Aircraft Losses By
1943 - October
to the Loss Table
table below helps to put the contributions and sacrifices
of JG 26 into historical perspective, and is worth careful
study. For three years, from mid-1941 to mid-1944, JG 26 and
JG 2 were the only Luftwaffe day fighter units defending German-occupied
France. For the first two of those years, JG 1 was the only
day fighter unit defending the Reich. In mid-1943 the buildup
of the American 8th Air Force in England forced the Luftwaffe
to strengthen its Western defenses, primarily at the expense
of the Eastern Front. Western historians agree that by early
1944 the Luftwaffe had lost the air war over all of Europe
except the Eastern Front. Allied air supremacy facilitated
the invasion of France and permitted the systematic destruction
of the Axis petroleum industry and transportation system.
Eastern historians argue that the back of the Luftwaffe had
already been broken in the fight against the Soviet Union.
What are the facts? Where was the battle for air superiority
fought and lost?
needed to answer the question are operational strength, losses,
and sortie rates. (A sortie is one combat mission by one airplane.)
Luftwaffe research has always been hampered by a lack of data.
The existing records are fragmented and inconsistent. In the
1970s Prof. Olaf Groehler, a prominent East German military
historian, was allowed to travel to the West German archives
and gather data that he combined with his own to produce a
major journal article. The article contains 23 data tables,
but unfortunately these are in wildly inconsistent formats
and categories. We have re-worked Groehler's data into a single
table, and present it here.
of aircraft are shown: "day fighters", which includes
single-engine and twin-engine day fighters, and "total
a/c", which includes all combat types. The table covers
only the period Sept 43-Oct 44; Groehler's data for the rest
of the war are either incompatible or incomplete. This is
the period during which the Luftwaffe lost the air war, according
to Western historians, and excludes the late-war period, when
the fuel shortage took full effect and grounded much of the
Luftwaffe. Unfortunately, Groehler obtained his "losses"
by combining operational and non-operational "total losses"
and "damaged" - a very strange thing to do, unless
this helped him prove his thesis. According to other data
in the original article, the "losses" in this table
are about twice the "operational losses", but there
are not enough data in the latter category to tabulate. There
are other peculiarities - Groehler put the Balkans in the
west, and we had to follow suit - but we take what we can
get. Assuming that all his loss numbers are off by roughly
the same proportion, conclusions based on comparisons should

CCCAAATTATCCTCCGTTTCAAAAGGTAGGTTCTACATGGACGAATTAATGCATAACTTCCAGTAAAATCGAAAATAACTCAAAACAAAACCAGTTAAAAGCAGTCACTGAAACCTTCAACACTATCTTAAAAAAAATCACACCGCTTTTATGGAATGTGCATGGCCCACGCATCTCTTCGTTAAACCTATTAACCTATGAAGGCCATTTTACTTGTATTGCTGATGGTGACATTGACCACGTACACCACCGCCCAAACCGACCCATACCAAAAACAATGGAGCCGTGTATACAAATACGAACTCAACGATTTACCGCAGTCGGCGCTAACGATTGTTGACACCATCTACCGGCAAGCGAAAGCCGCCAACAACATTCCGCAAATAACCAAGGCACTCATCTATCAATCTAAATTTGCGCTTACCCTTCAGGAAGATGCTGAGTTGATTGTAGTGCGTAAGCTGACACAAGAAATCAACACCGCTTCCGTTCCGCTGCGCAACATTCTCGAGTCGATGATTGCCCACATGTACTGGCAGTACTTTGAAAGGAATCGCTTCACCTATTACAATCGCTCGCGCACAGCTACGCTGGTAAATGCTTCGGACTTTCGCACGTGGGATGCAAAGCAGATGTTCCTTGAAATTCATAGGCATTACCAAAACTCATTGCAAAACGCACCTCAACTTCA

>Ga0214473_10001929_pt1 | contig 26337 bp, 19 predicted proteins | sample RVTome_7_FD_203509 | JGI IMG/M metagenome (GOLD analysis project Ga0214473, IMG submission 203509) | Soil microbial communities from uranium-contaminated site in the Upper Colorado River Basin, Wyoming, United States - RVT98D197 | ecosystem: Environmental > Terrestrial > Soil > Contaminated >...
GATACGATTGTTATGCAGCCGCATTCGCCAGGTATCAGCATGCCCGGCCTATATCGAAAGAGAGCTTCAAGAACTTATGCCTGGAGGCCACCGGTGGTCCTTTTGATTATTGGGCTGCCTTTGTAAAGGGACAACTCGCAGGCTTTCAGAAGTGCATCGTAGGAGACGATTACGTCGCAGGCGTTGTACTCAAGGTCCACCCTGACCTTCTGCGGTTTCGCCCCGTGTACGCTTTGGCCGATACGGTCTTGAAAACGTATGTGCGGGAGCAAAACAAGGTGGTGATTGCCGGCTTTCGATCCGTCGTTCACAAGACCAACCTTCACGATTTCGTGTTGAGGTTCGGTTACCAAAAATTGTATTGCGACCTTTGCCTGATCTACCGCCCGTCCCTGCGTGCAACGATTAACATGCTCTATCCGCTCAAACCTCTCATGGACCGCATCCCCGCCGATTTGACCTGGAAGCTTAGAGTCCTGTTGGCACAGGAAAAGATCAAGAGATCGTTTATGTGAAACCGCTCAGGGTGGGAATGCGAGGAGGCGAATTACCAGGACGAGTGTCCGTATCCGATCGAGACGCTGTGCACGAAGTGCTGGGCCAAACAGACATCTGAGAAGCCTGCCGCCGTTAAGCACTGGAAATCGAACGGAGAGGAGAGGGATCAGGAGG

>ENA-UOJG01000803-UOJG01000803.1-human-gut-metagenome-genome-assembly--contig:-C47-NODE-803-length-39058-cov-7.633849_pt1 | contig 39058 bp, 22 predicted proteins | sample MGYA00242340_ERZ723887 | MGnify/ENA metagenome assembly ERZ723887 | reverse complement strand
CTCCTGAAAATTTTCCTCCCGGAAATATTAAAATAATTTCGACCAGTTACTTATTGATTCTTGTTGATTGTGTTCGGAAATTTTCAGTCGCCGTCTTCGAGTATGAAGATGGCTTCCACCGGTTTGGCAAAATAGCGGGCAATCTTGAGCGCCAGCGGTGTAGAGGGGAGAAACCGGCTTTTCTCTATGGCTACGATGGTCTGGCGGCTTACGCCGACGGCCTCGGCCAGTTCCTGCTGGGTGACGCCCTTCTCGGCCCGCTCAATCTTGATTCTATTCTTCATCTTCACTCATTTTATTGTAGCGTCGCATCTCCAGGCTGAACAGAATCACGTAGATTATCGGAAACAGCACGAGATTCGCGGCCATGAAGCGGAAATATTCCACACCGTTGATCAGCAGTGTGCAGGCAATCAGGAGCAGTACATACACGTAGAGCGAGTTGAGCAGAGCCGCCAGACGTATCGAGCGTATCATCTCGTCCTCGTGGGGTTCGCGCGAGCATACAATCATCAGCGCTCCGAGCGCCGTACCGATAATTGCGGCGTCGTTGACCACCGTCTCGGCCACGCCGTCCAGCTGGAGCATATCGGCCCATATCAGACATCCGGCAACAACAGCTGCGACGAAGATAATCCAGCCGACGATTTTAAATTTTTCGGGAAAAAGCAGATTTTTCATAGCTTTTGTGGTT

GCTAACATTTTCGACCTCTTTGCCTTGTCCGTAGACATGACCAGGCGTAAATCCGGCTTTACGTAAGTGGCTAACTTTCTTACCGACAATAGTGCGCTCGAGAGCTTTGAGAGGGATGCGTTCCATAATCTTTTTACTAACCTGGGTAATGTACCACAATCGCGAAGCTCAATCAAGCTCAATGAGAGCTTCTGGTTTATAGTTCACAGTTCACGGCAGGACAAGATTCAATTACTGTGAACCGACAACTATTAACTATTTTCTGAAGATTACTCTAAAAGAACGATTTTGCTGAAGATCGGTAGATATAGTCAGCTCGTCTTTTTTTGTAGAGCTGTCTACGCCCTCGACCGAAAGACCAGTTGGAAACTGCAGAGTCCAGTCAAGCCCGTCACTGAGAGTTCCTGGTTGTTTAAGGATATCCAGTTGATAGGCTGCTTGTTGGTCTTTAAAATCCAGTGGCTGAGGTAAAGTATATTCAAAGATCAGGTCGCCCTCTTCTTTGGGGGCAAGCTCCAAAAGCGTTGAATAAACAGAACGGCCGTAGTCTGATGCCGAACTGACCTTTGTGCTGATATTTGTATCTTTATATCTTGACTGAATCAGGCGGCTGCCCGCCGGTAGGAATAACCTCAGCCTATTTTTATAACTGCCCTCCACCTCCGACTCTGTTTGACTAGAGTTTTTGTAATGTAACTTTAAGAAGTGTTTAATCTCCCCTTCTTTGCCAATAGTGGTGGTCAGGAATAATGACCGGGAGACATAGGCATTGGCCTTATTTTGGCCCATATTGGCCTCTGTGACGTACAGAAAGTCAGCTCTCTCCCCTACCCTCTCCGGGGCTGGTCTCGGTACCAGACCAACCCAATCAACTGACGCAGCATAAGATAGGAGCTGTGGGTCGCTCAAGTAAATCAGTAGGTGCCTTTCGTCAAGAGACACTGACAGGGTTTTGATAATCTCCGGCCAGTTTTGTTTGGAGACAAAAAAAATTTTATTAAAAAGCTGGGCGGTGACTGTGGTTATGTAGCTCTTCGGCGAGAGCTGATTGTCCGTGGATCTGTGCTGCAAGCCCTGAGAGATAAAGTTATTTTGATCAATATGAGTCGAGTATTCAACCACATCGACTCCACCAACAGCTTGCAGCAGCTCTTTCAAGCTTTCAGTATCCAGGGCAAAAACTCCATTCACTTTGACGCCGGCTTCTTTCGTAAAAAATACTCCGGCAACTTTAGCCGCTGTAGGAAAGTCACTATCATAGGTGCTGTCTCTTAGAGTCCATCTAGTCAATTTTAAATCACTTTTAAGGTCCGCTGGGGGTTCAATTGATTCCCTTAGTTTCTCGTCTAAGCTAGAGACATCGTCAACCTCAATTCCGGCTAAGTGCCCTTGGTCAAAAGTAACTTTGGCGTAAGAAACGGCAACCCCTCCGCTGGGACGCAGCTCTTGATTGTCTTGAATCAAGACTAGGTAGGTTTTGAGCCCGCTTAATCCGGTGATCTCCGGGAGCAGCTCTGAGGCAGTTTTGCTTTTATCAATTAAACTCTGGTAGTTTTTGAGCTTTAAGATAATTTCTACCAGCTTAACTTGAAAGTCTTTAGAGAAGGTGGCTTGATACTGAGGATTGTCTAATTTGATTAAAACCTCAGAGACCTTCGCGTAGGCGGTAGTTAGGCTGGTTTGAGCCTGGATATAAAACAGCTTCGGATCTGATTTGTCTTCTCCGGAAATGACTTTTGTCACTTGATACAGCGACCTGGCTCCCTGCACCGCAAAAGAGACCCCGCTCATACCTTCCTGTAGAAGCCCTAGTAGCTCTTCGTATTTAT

be valid, but to emphasize Groehler's dubious practice we'll
put quotes around his "losses".
It is clear
from his text that Groehler's objectives were: (1) to show
that the German-Soviet front was the most significant source
of the Luftwaffe losses that ultimately led to Allied air
supremacy, and (2) that the Luftwaffe could not afford to
weaken its forces in the East, even when pushed hard by the
USAAF strategic offensive and the Normandy invasion. Groehler
did make these claims, to the undoubted pleasure of his Soviet
masters, but his data, when examined carefully, don't back
him up. Most Luftwaffe losses between mid-1941 and mid-1943
were, of course, incurred on the Eastern Front - that's where
most of the fighting was! But starting in late 1943 the number
of losses in the West increased sharply. Half of these losses
were day fighters, the single weapon most responsible for
the maintenance or loss of air superiority.
examine the table and draw your own conclusions, but here
are some highlights
the period in question, a constant 21-24% of the Luftwaffe's
day fighters were based in the East - but only 12-14% of the
Luftwaffe day fighter "losses" occurred in this
this period, a constant 75-78% of the day fighters were based
in the West. The turnover was enormous: 14,720 aircraft were
"lost", while operational strength averaged 1364.
this period, 2294 day fighters were "lost" in the
East; the ratio of western "losses" to eastern "losses"
was thus 14,720/2294 = 6.4 to one.
this period, a constant 43-46% of all of the Luftwaffe's operational
aircraft were based in the East. It should be noted that these
included entire categories (for example, battlefield recce,
battle planes, dive bombers) that were used exclusively in
the East, because they couldn't survive in the West..
this period, a total of 8600 operational aircraft were "lost"
in the East, while 27,060 were "lost" in the West;
the ratio of western "losses" to eastern "losses"
was thus 27,060/8600 = 3.41 to one.
are defined in this compilation as "total losses"
Gröhler, "Stärke, Verteilung und Verluste der
deutschen Luftwaffe im zweiten Weltkrieg", Militärgeschichte
17, pp. 316-336 (1978).
article did not include data on sortie rates. If it had done
so, the odds of survival faced by the pilots of JG 26 and
the other units in the West would have appeared even lower.
One table giving 1944 sortie and loss totals for all combat
aircraft has been found in the US archives. Its loss numbers
are only about one-third of Groehler's, and probably include
only total losses and writeoffs resulting from combat, a more
common definition of the term. The data:
- All Combat Types
times as many aircraft were lost in combat in the West than
were lost in the East, a ratio reasonably close to Groehler's
3.41 for all "losses". The most chilling statistic
for the JG 26 pilots appears in the sortie data. An airplane
flying a combat mission in the West was 7.66 times more likely
to be destroyed than one on a similar mission in the East.
It is clear that the burden of sacrifice was borne by the
Luftwaffe aircrew on the Western Front and over the Reich,
not on the Eastern Front.